Tuesday, 24 September 2013

Using tmpfs to improve PostgreSQL performance

In PostgreSQL, the statistics collector collects the following information:
  1. statistics about table and index accesses
  2. usage of user-defined functions
  3. current command executed by any server process.

The statistics collector then passes the information to backends using temporary files, location of the temporary files are defined by stats_temp_directory in postgresql.conf, by defaults it points to $PGDATA/pg_stat_tmp
As PostgreSQL is running, there are continuous I/O in stats_temp_directory, the disk IO may affect database performance. PostgreSQL recommends to point stats_temp_directory to RAM-based file system, decreasing physical I/O, thus increasing database performance.

We can use either ramfs or tmpfs, for the differences of the two, see http://www.thegeekstuff.com/2008/11/overview-of-ramfs-and-tmpfs-on-linux/

I will use tmpfs for stats_temp_directory, here are my steps
1. create directory for our new mount point:
# mkdir /mnt/tmp

2. mount tmpfs
# mount -t tmpfs tmpfs /mnt/tmp/ -o size=200m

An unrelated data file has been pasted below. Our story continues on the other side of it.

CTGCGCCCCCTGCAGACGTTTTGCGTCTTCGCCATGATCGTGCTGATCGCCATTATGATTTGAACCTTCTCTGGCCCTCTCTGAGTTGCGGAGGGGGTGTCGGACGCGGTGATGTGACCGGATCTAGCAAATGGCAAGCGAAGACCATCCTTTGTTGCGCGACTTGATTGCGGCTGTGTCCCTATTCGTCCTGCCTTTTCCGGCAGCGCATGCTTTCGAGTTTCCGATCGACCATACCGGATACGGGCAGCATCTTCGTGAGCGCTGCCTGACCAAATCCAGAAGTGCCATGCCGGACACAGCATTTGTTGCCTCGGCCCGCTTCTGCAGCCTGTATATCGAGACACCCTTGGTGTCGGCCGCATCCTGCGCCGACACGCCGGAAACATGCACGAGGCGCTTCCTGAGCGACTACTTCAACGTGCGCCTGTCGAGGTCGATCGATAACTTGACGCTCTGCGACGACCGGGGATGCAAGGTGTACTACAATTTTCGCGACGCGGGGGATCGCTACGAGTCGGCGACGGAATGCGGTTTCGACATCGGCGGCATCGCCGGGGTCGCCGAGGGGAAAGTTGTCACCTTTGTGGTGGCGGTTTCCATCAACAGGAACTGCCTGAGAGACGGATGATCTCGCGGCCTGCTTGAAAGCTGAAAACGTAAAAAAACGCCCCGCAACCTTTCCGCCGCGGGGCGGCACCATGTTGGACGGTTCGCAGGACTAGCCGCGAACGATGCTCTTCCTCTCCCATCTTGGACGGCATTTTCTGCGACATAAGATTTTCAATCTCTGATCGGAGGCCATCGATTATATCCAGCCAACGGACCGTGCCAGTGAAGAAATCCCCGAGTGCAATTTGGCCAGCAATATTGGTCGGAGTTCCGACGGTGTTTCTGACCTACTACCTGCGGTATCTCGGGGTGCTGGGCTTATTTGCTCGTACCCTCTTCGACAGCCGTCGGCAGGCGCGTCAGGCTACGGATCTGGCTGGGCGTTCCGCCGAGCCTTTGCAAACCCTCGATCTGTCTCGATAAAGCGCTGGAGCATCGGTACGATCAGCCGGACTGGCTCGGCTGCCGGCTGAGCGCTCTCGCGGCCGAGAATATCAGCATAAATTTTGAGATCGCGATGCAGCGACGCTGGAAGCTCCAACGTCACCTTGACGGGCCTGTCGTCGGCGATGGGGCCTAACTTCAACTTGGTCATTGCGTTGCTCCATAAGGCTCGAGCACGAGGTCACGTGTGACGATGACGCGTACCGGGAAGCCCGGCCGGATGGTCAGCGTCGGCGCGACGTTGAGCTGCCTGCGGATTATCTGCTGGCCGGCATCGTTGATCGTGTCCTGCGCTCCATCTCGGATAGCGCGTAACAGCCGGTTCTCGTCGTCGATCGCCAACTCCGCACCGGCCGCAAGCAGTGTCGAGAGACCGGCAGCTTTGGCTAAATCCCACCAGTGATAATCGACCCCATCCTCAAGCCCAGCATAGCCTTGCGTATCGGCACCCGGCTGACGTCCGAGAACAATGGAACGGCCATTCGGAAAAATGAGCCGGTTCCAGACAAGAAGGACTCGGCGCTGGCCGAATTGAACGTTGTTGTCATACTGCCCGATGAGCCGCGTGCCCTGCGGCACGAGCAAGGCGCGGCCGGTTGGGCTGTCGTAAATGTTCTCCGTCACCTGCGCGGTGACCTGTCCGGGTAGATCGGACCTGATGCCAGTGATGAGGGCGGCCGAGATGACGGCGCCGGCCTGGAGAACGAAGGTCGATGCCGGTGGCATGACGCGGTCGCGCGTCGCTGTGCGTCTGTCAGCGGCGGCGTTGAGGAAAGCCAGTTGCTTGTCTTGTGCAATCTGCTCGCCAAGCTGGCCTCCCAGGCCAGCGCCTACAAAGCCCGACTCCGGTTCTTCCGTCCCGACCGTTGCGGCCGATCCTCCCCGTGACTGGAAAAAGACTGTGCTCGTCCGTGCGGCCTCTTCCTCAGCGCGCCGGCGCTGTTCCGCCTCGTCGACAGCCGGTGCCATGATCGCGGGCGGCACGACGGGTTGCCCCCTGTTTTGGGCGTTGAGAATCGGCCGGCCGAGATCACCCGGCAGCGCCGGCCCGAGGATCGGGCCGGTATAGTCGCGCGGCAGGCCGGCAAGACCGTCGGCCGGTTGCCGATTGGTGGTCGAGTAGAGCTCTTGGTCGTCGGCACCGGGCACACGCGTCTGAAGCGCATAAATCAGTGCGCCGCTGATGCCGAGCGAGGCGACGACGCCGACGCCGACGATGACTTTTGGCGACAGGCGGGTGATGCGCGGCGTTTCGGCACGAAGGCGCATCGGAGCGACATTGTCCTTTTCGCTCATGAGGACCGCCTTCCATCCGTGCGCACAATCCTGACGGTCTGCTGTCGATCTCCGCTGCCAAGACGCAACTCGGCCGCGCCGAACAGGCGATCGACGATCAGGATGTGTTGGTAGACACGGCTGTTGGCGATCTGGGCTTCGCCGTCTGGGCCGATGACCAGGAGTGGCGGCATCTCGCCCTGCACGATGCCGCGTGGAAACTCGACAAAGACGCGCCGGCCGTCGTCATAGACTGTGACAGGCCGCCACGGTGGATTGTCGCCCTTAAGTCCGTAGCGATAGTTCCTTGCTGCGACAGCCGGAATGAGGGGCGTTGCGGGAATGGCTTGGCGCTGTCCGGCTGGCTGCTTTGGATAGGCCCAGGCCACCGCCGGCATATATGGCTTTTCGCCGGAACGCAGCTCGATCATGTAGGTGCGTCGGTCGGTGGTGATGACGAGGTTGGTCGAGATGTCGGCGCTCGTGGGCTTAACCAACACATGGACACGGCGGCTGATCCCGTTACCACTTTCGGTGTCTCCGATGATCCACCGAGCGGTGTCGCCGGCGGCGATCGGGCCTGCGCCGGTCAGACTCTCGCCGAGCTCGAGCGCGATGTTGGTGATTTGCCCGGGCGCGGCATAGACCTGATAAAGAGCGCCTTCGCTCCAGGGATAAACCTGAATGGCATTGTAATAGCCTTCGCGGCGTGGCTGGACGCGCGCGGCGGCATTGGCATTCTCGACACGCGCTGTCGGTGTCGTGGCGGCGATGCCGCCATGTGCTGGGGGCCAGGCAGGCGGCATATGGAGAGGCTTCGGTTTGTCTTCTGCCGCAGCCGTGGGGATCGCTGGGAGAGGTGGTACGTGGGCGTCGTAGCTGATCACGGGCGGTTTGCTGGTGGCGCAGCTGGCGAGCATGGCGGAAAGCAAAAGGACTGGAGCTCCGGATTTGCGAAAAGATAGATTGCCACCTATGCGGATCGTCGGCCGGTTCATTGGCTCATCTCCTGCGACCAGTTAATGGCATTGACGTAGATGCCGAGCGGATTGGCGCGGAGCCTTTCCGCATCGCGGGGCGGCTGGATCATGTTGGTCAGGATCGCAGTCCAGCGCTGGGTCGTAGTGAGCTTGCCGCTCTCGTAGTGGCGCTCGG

now we have a file system of 200M.
# df -h /mnt/tmp/
Filesystem            Size  Used Avail Use% Mounted on
tmpfs                 200M  8.0K  200M   1% /mnt/tmp
every time the server reboots, /mnt/tmp will be gone, to make the configuration persistent, add this line to /etc/fstab
tmpfs    /mnt/tmp    tmpfs   defaults,size=200m    0 0

3. edit postgres.conf, add this line:
stats_temp_directory = '/mnt/tmp'

4. restart database
$ pg_ctl -D /var/lib/pgsql/data restart

5. confirm we are using the tmpfs
[postgres@linux ~]$ psql
psql (8.4.11)
Type "help" for help.

postgres=# show stats_temp_directory;
(1 row)

postgres=# \q
[postgres@linux ~]$ ls -lh /mnt/tmp/
total 8.0K
-rw------- 1 postgres postgres 6.0K Sep 24 13:41 pgstat.stat
[postgres@linux ~]$
Similarly, we can use tmpfs to improve the performance of Nagios server.

1 comment:

  1. I used /dev/shm because it's already in fstab as a ramdisk. To make it exclusively for postgres 9.3, I did the following:
    1. Created the /dev/shm/pgsql_stats_tmp directory with global read/write/execute privileges in postgres's init file in /etc/init.d
    2. Added the path: stats_temp_directory = '/dev/shm/pgsql_stats_tmp' to postgresql.conf
    Still testing. I may change permissions to read/execute for all but postgres.

    So far, no speed improvements.